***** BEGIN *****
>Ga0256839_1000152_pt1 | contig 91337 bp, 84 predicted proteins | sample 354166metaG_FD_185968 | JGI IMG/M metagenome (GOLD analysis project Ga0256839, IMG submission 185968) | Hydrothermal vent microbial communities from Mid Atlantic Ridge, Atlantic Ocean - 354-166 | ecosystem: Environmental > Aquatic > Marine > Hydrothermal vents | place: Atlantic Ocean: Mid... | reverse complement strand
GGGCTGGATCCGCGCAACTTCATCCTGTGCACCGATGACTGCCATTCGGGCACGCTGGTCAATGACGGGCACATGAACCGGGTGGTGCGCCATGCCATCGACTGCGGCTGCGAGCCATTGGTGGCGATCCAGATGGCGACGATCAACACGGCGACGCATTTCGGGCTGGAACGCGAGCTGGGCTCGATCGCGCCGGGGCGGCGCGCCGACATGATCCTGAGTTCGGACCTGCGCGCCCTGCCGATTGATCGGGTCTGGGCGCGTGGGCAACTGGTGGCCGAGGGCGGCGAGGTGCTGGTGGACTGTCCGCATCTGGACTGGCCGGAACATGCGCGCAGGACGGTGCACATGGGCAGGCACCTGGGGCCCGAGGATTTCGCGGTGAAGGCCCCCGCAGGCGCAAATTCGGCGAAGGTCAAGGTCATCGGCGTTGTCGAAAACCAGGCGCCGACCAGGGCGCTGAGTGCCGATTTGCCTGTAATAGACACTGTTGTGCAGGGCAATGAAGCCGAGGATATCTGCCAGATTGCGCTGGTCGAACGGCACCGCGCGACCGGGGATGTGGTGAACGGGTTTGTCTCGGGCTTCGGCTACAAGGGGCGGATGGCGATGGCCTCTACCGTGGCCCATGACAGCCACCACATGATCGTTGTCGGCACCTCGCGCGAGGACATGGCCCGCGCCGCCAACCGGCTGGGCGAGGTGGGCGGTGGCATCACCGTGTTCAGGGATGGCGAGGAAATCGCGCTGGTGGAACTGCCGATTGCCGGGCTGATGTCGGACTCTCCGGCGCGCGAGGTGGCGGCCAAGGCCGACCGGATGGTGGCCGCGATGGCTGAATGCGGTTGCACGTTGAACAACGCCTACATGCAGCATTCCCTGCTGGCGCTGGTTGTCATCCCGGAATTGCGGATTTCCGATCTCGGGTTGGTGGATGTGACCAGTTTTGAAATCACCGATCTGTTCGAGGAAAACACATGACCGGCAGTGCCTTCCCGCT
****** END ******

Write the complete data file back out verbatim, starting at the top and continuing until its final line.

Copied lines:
>Ga0256839_1000152_pt1 | contig 91337 bp, 84 predicted proteins | sample 354166metaG_FD_185968 | JGI IMG/M metagenome (GOLD analysis project Ga0256839, IMG submission 185968) | Hydrothermal vent microbial communities from Mid Atlantic Ridge, Atlantic Ocean - 354-166 | ecosystem: Environmental > Aquatic > Marine > Hydrothermal vents | place: Atlantic Ocean: Mid... | reverse complement strand
GGGCTGGATCCGCGCAACTTCATCCTGTGCACCGATGACTGCCATTCGGGCACGCTGGTCAATGACGGGCACATGAACCGGGTGGTGCGCCATGCCATCGACTGCGGCTGCGAGCCATTGGTGGCGATCCAGATGGCGACGATCAACACGGCGACGCATTTCGGGCTGGAACGCGAGCTGGGCTCGATCGCGCCGGGGCGGCGCGCCGACATGATCCTGAGTTCGGACCTGCGCGCCCTGCCGATTGATCGGGTCTGGGCGCGTGGGCAACTGGTGGCCGAGGGCGGCGAGGTGCTGGTGGACTGTCCGCATCTGGACTGGCCGGAACATGCGCGCAGGACGGTGCACATGGGCAGGCACCTGGGGCCCGAGGATTTCGCGGTGAAGGCCCCCGCAGGCGCAAATTCGGCGAAGGTCAAGGTCATCGGCGTTGTCGAAAACCAGGCGCCGACCAGGGCGCTGAGTGCCGATTTGCCTGTAATAGACACTGTTGTGCAGGGCAATGAAGCCGAGGATATCTGCCAGATTGCGCTGGTCGAACGGCACCGCGCGACCGGGGATGTGGTGAACGGGTTTGTCTCGGGCTTCGGCTACAAGGGGCGGATGGCGATGGCCTCTACCGTGGCCCATGACAGCCACCACATGATCGTTGTCGGCACCTCGCGCGAGGACATGGCCCGCGCCGCCAACCGGCTGGGCGAGGTGGGCGGTGGCATCACCGTGTTCAGGGATGGCGAGGAAATCGCGCTGGTGGAACTGCCGATTGCCGGGCTGATGTCGGACTCTCCGGCGCGCGAGGTGGCGGCCAAGGCCGACCGGATGGTGGCCGCGATGGCTGAATGCGGTTGCACGTTGAACAACGCCTACATGCAGCATTCCCTGCTGGCGCTGGTTGTCATCCCGGAATTGCGGATTTCCGATCTCGGGTTGGTGGATGTGACCAGTTTTGAAATCACCGATCTGTTCGAGGAAAACACATGACCGGCAGTGCCTTCCCGCT